Work, work, work... No, I’m not quoting Rihanna. I’m talking about starting out your career. As an apprentice who started their first proper job at 18 for a global company, it’s fair to say that the transition from school to the workplace was a scary one. Being the eldest child of immigrant parents who hadn’t worked regular office jobs, I didn’t have the privilege of knowing what to expect from the workplace. I’m sure there are many other young people in similar positions so I want to share 10 key lessons from my own personal experiences to help you succeed.
1) Common sense is not that common.
Believe it or not, common sense is a valuable skill in the workplace. You’ll find yourself in many situations where someone can’t solve something and you think ‘isn’t the answer to that just…?’ Don’t be afraid to give these simple answers; they are usually right! The chances are what’s ‘obvious’ to you isn’t so obvious to someone else. Use your common sense to help you problem solve where you might not know all the technical stuff.
2) Your attitude to work is key.
Your attitude says a lot about your character and is how people will remember the type of person you are. Always see challenges as opportunities to grow and succeed rather than to trip and fail. Be mindful of the energy that you put out when doing work rather than getting caught up in just finishing it.
3) Don’t be so dramatic.
Having a bad day at work is not you failing at your career and it doesn’t mean you need to think about quitting your job. When you start working, you’ll have good days as well as bad ones. It’s completely normal to accept you’re not having the best day sometimes without thinking your entire life is falling apart.
4) Stay curious.
Asking questions is the difference between someone who knows how to do their job and someone who knows both how to do it and why they’re doing it. Teams in a company are
like jigsaw pieces so whether you are working in IT, Finance, HR or anywhere else, connect the pieces to get the full picture. The better you can do this, the more satisfaction you’ll get from your job. Suddenly, that boring spreadsheet becomes an interesting tool.
5) Having a work-life balance.
As a newbie, you may feel like every task you’re assigned with is an urgent one which means doing it right there and then. Whilst some tasks need to be done quickly, others might not. Get into the habit of checking the timeframe with your manager to know how long you have to get things done. Looking back, there were so many times where I was working extra hours on tasks I thought had to be done today that could’ve easily waited till tomorrow. Try to stick as close to your core working hours as you can, whilst remaining flexible, but always know when to cut-off from the job. Work-life balance is important for your mental health so please don’t ignore it.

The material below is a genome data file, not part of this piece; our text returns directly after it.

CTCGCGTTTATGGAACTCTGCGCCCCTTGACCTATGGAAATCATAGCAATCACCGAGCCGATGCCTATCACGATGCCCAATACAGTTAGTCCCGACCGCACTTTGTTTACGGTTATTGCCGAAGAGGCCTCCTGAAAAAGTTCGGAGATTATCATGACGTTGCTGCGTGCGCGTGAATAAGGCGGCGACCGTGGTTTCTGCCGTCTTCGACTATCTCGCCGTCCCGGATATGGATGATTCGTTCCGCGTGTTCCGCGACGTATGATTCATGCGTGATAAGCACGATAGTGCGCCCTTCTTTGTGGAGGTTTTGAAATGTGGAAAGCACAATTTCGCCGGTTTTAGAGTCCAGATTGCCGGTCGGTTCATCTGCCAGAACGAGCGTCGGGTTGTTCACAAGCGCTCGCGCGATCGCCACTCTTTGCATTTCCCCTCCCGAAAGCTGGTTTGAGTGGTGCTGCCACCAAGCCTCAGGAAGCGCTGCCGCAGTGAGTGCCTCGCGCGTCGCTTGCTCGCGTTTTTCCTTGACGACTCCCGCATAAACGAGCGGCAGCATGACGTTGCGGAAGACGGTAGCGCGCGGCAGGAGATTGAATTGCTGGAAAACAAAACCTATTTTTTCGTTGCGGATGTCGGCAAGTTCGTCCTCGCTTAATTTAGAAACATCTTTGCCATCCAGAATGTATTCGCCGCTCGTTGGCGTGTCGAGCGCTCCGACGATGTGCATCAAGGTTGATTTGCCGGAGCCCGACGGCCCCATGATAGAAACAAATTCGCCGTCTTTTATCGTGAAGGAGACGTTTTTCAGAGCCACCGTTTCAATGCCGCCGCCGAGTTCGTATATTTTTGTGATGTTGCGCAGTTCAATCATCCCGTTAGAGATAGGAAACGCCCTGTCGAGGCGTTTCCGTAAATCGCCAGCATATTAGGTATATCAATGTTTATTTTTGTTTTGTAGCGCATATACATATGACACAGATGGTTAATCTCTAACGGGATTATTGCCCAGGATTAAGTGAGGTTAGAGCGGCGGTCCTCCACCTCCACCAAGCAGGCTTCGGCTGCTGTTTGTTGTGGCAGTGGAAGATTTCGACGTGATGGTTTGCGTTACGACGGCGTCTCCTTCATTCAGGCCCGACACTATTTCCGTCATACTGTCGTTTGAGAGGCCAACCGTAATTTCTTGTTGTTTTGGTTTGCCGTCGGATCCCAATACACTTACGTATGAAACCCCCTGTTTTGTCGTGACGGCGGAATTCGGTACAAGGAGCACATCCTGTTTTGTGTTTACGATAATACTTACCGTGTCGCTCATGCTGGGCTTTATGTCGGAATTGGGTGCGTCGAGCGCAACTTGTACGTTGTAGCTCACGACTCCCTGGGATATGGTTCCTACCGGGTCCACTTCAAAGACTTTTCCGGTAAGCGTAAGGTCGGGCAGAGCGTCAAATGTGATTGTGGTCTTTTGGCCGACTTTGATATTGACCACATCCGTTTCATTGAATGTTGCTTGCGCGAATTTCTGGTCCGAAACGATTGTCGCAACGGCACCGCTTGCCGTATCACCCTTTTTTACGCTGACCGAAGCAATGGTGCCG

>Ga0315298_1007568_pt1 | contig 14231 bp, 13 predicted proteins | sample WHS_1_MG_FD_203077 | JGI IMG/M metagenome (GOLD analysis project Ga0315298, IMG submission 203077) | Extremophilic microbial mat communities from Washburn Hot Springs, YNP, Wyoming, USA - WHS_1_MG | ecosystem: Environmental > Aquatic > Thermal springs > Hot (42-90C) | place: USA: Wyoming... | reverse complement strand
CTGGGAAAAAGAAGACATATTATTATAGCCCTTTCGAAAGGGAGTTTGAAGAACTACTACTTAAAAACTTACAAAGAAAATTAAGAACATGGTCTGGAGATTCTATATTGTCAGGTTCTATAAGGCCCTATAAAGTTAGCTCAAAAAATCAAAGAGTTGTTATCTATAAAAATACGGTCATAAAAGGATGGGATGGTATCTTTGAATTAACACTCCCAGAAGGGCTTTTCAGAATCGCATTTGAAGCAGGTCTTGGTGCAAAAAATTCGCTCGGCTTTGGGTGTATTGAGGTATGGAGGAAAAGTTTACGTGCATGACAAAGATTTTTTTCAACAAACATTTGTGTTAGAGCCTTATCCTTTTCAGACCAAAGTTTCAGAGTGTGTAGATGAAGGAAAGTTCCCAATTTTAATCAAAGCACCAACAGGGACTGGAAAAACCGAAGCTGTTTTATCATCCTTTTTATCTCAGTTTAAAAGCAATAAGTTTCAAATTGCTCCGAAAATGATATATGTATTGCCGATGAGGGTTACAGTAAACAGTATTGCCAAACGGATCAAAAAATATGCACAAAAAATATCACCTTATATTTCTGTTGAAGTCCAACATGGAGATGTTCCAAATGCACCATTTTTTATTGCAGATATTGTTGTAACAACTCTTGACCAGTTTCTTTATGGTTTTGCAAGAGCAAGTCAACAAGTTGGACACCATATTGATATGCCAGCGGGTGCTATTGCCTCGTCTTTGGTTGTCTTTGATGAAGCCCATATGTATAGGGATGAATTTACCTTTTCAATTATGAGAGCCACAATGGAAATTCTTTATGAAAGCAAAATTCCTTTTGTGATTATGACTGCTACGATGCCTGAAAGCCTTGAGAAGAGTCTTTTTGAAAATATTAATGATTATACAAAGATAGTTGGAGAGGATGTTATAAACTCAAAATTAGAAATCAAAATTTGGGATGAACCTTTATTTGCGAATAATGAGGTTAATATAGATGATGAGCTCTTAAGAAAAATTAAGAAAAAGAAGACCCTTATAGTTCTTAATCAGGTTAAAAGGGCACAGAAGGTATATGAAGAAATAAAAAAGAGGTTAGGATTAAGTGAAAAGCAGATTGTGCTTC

6) The art of time management.
Your time is like money so learning how to spend it properly when working is super important. Start your day off right by spending a few minutes listing your important actions for the day before rushing into all the admin. Avoiding multi-tasking is also key as studies find it actually reduces your productivity by as much as 40%! Keep things simple. You’ll start to notice how much more you are able to get out of your working day.
7) Don’t be scared to ask for help.
When starting out, it’s impossible to know everything so you will naturally feel like you don’t fully understand certain things. Let someone know sooner rather than later. Nobody is
judging you or thinks you are any less intelligent. If anything, they will appreciate your honesty and see that maybe they could’ve explained things a little better themselves.
8) Enjoy the journey, not just the milestones.
Whilst you may have your eyes set on being a senior manager by age X and want to climb fast up the career ladder, take time to pause and appreciate your growth every once in a while. You usually find that your current situation is where you dreamed of being a year ago. Appreciate these smaller wins as much as the bigger ones.
9) Learn the company culture.
Whilst there are similarities in the British working culture, there are also many things specific to the company you are working for. It will take time to get to learn these invisible rules but it’s important that you do, so that you are able to understand ‘the way we do things around here’.
10) Don’t just work. Network.
Whilst this word is often overused, networking is super important. Simply put, it’s really just about keeping an open mind and going out of your comfort zone to connect with new
people. It’s a great way to help you find mentors, coaches and friends who can help in bringing out your potential and also a smart way to get your name out there. So many fantastic opportunities I’ve had at work have been off the back of networking.